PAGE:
Burgess’s classic novel was banned in several high schools across the U.S for extensive use of profanities, and the culture of youth violence that it allegedly promoted. The David Pelham–designed cover for the first edition was released by Penguin Books ten years after its publication to tie in with the film adaptation by Stanley Kubrick. The “cog-eyed droog” that features on the book cover became an instant success and an instantly recognizable icon. "I had seen a press screening of the film and had a clear image of how the cover should look," Pelham told Wired UK. The cog for an eye is an allusion to both clockwork and the protagonist, Alex, who undergoes Ludovico conditioning in the story—a form of therapy that involves holding the patient’s eyes open for a period of time, and forcing him or her to watch violent images.

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© Boy de Haas / Flickr

One Flew Over The Cuckoo’s Nest

by Ken Kesey, 1962

One of the most challenged and banned novels in America, Kesey’s novel has been said to glorify criminal activity, corrupt juveniles, and contain obscene descriptions of violence. Despite its controversies, the cover art is another one of Paul Bacon’s fine works. One of Bacon’s significant contributions as a designer was to the art of typography prior to the age of Photoshop and the digital revolution. His choice of eclectic, colourful typography is a subtle reference to the playful characters of the book. His hand-drawn lettering was cut-and-pasted by hand to achieve precise spacing. This signature style appealed to many for its imperfect, handcrafted aesthetic. Bacon’s designs have graced the covers of some of the most renowned, bestselling novels, and he is unquestionably one of the most prolific book cover designers of all time.

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© Abe Books / Flickr

Where The Wild Things Are

by Maurice Sendak, 1963

Written and illustrated by Maurice Sendak, critics condemned this children’s picture book was condemned as too “dark and frightening.” It was consequently banned from many school libraries across the United States as the illustrations it contained were thought to promote witchcraft and supernatural elements. One of the most contentious aspects of the book was a young boy, Max, being mischievous and unruly towards his mother. He is sent to his bedroom without supper and takes a fantasy trip to a land of “Wild Things”, who declare Max their king. One notable visual technique used by Sendak is the changing size of the illustrations as Max gains supremacy and control in this fantasyland. The designer’s use of crosshatched ink over dull paint was in stark contrast to the solid, bright colors found in traditional children’s books at that time. Despite the controversy surrounding its release in 1963, Where The Wild Things Are went on to win the 1964 Caldecott Medal for the most-distinguished American picture book of the year.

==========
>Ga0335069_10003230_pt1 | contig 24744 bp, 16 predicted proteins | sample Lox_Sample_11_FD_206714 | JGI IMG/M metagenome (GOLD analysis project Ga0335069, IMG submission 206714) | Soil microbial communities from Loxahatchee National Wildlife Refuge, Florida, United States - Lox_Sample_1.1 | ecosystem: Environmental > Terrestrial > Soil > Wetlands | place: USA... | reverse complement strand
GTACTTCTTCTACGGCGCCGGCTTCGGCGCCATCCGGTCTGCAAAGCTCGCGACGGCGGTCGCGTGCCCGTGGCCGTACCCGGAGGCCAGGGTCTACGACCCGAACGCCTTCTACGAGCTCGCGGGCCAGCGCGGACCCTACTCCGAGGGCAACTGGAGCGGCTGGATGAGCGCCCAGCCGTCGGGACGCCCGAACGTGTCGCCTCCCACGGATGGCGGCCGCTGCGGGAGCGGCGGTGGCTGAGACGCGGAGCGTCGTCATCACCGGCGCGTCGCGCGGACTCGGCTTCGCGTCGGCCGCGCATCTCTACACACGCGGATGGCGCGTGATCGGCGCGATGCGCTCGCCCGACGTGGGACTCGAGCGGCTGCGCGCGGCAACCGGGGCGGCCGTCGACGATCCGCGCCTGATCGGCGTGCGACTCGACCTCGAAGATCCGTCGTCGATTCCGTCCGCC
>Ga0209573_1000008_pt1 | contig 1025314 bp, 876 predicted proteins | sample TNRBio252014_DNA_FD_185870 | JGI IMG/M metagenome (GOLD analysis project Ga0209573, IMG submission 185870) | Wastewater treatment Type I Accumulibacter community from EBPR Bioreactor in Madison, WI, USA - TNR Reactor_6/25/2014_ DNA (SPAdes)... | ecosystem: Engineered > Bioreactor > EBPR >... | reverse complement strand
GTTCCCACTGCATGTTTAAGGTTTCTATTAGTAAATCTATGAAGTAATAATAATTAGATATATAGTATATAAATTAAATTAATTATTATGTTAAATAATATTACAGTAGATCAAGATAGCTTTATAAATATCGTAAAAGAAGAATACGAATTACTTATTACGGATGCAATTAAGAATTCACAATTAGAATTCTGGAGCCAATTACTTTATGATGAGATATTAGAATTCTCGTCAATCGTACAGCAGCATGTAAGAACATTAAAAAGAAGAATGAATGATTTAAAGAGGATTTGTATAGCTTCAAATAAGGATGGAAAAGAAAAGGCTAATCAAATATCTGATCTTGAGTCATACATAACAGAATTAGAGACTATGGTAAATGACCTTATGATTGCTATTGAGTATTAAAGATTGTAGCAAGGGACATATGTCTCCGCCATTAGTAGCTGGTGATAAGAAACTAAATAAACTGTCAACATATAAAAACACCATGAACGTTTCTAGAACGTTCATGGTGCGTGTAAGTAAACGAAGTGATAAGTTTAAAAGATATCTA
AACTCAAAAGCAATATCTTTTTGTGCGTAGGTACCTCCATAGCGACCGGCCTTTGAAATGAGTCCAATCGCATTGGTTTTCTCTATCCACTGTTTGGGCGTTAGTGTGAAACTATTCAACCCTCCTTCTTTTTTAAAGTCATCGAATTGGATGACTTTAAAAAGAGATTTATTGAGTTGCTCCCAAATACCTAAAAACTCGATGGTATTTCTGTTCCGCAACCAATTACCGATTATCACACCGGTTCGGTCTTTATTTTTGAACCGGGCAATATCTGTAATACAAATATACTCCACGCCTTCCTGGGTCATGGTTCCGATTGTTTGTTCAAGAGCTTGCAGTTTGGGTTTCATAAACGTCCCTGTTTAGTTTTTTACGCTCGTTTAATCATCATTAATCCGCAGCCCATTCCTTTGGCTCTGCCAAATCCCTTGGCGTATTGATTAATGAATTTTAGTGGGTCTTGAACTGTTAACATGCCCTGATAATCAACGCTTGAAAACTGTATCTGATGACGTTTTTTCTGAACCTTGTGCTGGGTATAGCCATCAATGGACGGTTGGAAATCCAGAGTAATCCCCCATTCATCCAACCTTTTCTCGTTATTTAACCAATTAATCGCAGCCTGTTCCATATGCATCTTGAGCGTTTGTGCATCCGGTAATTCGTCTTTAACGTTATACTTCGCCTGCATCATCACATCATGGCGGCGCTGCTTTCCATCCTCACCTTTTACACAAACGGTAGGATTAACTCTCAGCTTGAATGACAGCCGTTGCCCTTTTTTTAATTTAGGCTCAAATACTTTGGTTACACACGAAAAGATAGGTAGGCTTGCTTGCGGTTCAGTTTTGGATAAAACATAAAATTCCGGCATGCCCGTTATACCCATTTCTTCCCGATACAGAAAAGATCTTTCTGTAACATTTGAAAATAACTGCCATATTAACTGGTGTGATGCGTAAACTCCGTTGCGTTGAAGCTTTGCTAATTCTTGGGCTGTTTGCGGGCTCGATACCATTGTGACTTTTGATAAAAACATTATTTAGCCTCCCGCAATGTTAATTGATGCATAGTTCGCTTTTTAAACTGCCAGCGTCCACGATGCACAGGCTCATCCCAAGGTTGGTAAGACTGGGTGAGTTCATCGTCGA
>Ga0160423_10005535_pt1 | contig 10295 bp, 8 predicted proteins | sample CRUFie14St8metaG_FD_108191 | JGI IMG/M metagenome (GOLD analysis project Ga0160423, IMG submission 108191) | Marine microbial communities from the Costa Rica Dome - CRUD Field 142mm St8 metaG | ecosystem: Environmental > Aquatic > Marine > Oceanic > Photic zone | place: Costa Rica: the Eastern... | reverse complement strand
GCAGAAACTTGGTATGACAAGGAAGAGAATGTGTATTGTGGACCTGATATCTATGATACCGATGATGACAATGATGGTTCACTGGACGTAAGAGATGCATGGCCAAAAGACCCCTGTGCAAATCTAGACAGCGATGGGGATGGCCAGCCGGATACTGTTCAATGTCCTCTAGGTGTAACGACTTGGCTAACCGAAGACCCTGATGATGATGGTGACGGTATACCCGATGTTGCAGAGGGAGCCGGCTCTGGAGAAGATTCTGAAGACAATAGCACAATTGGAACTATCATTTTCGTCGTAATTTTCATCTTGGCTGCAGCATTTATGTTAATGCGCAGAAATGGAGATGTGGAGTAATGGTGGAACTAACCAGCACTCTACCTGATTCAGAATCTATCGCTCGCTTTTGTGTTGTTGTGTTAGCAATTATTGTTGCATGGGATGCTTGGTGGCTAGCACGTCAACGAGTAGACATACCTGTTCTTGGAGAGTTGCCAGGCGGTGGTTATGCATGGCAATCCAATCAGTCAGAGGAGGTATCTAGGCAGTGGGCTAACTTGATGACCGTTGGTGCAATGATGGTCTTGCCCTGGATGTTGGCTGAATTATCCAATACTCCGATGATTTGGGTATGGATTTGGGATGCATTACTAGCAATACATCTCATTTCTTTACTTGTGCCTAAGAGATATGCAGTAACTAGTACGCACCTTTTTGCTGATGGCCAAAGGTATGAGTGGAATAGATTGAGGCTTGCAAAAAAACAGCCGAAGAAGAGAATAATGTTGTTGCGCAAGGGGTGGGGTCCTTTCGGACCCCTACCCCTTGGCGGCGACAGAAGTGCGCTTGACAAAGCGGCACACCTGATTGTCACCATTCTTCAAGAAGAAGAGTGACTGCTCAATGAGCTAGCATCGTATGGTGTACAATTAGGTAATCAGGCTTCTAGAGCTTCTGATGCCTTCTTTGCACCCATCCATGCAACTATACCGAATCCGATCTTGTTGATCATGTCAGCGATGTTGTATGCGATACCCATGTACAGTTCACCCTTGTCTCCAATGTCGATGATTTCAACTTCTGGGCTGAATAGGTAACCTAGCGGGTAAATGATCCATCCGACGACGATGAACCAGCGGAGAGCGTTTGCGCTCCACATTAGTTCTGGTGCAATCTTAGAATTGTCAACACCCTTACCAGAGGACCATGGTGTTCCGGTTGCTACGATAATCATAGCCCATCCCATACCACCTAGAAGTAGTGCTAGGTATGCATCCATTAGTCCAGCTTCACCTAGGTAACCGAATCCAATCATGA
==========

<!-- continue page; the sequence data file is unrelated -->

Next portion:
© Wikimedia Commons

Where’s Waldo?

by Martin Handford, 1987

The seemingly-harmless picture book series, illustrated by Martin Handford, has also caused controversy over inappropriate imagery. The challenge of the book is to find the hidden Waldo character within crowds of animated people. Waldo characteristically wears a red-and-white-striped sweater, matching beanie, and black glasses. Some school districts in the United States did not like the incorporation of a topless woman sunbathing on one of the pages. The offending cartoon breast measured one sixteenth of an inch—one would literally need a magnifying glass to see it—yet this ludicrous claim resulted in the book being banned in several school libraries across the U.S. and propelled the book to the ALA’s top 100 banned books list. Despite all this, Waldo has become a familiar and much-loved character, inspiring all variety of memorabilia, costumes, and video games since the eighties.


© Vintage Books

American Psycho

by Bret Easton Ellis, 1991

Ellis’ sinister, psychological thriller was banned in Germany, parts of Australia, and Canada until very recently, due to sexual content and graphic violence. While never banned in the U.S., it remains a highly challenged text, with censorship efforts to have it banned. Designer Marshall Arisman created a haunting cover for the novel’s first edition. The image that cloaks the cover is a visual representation of the protagonist, Patrick Bateman, who appears to be part-man and part-devil. This depiction is in the true spirit of Arisman’s design style, which is traditionally sinister, and often portrays abstract people in tortured positions with torn flesh. His use of deep red tones and smeared brush strokes represent the theme of violence within the novel.